Seeing a live Japanese spider crab can be rather alarming due to its size and remarkably long legs. However, they are actually a more gentle species than their appearance suggests because they forage food from the ocean floor rather than hunting their prey.

The meat is also quite tasty, with a distinctly sweet flavor. Boiling them for about 15-20 minutes is enough to cook the tender meat that is usually served with butter and lemon or garlic and chili.

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8. Rock Crab

Rock crabs have an incredibly hard shell that resembles the texture of ocean rocks on the seafloor. Because their exteriors are so thick and tough, the edible crab meat inside is not as much as you’ll find in other crab species — but the taste is something to savor. Rock crab legs and claws have a distinctive briny flavor that packs a real seafood punch.

If you’re feeling adventurous in the kitchen and want to prepare these tough crabs, just know that they will put up a fight. Their pinch is quick, strong, and painful, so do your best to handle them carefully.

9. Horsehair Crab

Horsehair crabs are known for their highly textured shells, including the legs and claws, that are covered with tiny hairs. Found in the Western Bering Sea and shallow waters of the Pacific Ocean all year long, they are a popular crab for Japanese cuisine. Offering firmer meat with a sweet taste, they are also smaller and relatively inexpensive compared to other crabs.

10. Green Shore Crab

The green shore crab, also known as the southern European crab, is a freshwater crustacean that has become more popular in recent years. The reason for the increase in demand is their sudden invasion of Canadian waters that are home to Dungeness crabs and other species. Harvesting of the green shore crabs helps balance the populations while also satisfying crab lovers looking for a tasty alternative.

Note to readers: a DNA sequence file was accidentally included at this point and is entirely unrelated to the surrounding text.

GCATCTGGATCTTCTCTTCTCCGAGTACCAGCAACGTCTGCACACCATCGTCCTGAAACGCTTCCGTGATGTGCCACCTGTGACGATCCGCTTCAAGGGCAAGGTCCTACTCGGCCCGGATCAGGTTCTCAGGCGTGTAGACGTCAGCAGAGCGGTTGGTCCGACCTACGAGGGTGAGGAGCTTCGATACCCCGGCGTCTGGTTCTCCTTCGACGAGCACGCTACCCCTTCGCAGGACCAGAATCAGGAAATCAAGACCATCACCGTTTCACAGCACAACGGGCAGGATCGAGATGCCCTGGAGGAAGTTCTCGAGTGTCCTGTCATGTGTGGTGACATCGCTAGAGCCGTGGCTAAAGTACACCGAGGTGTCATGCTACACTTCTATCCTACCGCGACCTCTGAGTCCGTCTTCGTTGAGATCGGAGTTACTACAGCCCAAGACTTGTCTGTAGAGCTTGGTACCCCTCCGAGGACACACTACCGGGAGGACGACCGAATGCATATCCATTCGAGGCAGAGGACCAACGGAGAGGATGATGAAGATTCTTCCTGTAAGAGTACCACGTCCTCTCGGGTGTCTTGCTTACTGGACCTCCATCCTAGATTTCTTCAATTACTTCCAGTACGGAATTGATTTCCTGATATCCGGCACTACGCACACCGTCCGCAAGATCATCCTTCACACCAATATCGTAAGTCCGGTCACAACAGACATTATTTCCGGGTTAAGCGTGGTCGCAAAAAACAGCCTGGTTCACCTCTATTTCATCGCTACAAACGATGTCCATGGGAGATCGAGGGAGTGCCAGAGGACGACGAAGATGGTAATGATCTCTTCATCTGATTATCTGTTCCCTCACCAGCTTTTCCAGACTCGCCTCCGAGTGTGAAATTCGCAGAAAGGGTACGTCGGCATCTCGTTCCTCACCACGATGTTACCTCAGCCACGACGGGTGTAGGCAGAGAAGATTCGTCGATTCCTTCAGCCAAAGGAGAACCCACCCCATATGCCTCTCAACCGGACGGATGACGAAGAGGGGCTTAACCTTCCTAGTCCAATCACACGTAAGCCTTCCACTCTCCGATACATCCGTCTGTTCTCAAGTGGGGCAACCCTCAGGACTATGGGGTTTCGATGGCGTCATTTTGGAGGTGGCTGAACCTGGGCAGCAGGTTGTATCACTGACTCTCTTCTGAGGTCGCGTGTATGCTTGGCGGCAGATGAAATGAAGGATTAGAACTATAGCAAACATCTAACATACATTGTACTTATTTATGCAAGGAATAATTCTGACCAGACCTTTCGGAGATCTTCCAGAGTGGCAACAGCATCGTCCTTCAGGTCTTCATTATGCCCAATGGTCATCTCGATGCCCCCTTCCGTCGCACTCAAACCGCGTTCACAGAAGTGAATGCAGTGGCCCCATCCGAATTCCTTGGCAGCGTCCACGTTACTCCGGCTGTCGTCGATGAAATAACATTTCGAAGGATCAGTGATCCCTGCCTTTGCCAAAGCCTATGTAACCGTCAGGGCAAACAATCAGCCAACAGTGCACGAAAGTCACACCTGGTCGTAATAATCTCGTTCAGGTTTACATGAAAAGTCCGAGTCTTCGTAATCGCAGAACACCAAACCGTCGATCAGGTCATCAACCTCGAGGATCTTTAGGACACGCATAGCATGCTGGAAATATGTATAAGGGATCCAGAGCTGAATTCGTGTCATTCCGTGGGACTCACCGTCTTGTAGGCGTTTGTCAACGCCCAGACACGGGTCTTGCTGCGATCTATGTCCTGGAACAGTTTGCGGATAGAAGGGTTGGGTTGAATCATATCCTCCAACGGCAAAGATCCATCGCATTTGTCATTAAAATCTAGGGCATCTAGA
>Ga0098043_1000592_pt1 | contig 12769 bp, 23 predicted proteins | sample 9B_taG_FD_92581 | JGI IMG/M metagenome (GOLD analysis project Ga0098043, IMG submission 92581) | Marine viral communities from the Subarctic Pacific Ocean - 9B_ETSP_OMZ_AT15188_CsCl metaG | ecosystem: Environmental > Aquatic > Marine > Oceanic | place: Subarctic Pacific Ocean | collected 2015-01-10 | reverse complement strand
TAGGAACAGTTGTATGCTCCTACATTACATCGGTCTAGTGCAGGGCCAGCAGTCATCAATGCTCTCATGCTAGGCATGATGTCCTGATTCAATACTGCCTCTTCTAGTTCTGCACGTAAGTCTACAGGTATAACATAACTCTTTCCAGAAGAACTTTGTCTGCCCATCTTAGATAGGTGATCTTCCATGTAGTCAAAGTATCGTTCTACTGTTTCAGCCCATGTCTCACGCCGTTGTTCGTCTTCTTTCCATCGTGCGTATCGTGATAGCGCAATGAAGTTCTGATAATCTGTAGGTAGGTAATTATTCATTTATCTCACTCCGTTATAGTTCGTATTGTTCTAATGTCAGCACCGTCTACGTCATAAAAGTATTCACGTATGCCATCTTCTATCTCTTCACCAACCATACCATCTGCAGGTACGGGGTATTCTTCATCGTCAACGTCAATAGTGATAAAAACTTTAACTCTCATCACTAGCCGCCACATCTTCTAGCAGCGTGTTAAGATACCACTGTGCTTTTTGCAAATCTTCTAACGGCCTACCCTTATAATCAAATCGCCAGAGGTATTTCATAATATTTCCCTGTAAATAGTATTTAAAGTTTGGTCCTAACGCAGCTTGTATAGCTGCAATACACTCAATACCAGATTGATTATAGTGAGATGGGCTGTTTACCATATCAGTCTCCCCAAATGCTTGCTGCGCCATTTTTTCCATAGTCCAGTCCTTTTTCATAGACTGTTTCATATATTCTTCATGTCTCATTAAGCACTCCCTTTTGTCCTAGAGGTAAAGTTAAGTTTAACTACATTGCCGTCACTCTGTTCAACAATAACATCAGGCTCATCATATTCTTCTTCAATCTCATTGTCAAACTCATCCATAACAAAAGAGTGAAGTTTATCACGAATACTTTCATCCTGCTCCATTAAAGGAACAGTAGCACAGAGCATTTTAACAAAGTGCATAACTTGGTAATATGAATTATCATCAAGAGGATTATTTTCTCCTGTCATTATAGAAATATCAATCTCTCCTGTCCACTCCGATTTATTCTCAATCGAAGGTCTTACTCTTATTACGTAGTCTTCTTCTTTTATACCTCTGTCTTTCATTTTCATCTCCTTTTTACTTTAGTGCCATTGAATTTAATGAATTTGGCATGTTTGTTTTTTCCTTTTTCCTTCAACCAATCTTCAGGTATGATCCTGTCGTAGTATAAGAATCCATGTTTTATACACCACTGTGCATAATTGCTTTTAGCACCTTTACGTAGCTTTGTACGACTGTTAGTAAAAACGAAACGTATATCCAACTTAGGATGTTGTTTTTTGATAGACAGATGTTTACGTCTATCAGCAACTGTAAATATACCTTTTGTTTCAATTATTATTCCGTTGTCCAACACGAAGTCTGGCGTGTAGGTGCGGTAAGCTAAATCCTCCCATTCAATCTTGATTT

11. Coconut Crab

The coconut crab is truly unique from other crabs because it exclusively lives on land and only returns to the water to lay eggs once a year. They are strong and aggressive, with pinchers that can easily crack open a coconut. As a vulnerable species that may soon become endangered, it’s unlikely that you’ll see any coconut crab dishes at seafood restaurants in Las Vegas or other major cities.

12. Peekytoe Crab

Another small crab species is the peekytoe crab, discovered by accident through lobster catching. However, they are now a chef favorite for their delicate meat and mild taste. Because they would not survive the process of transporting them to seafood markets, they are usually cooked immediately after being caught. This meat is often used for:

  • Crab cakes
  • Crab rolls
  • Salads
  • Soups
  • Dips

However, locals who are able to get live peekytoe crab will also steam, grill, roast, or broil them.

13. Poisonous Crabs

Remember — not all crabs are edible! Some crustaceans contain lethal levels of toxins that could make you sick or worse, even when cooked. Many of these crabs are native to the Australian reefs and are part of the Xanthidae family, including:

  • Mosaic crab
  • Toxic reef crab or devil crab
  • Shawl crab

Las Vegas Best Seafood Restaurants for Crab

King Crab from Las Vegas Seafood Restaurant

After all that crab talk, we know you’ve got a craving for some crab. So, where can I get delicious crab legs near me? If you’re looking for the best seafood in Las Vegas, Caviar Bar will not disappoint!

Our curated seafood menu includes crab, lobster, raw shellfish, fresh fish, and the best cocktail caviar Las Vegas style, served in a sophisticated and welcoming atmosphere. You can find us at Resorts World on The Strip on South Las Vegas Blvd in the Las Vegas, NV 89109 zipcode. Contact us to learn more about our seasonal menu.

Sources

Coconut Crab. (2022).
Creature Feature – Toxic Crabs. (2012).
Invasive green crabs are threatening local species. The solution? Eat them. (2022).
Japanese Spider Crab. (2022).
Stone Crab. (2021-2022).
What Is the Brown Crab? (2022).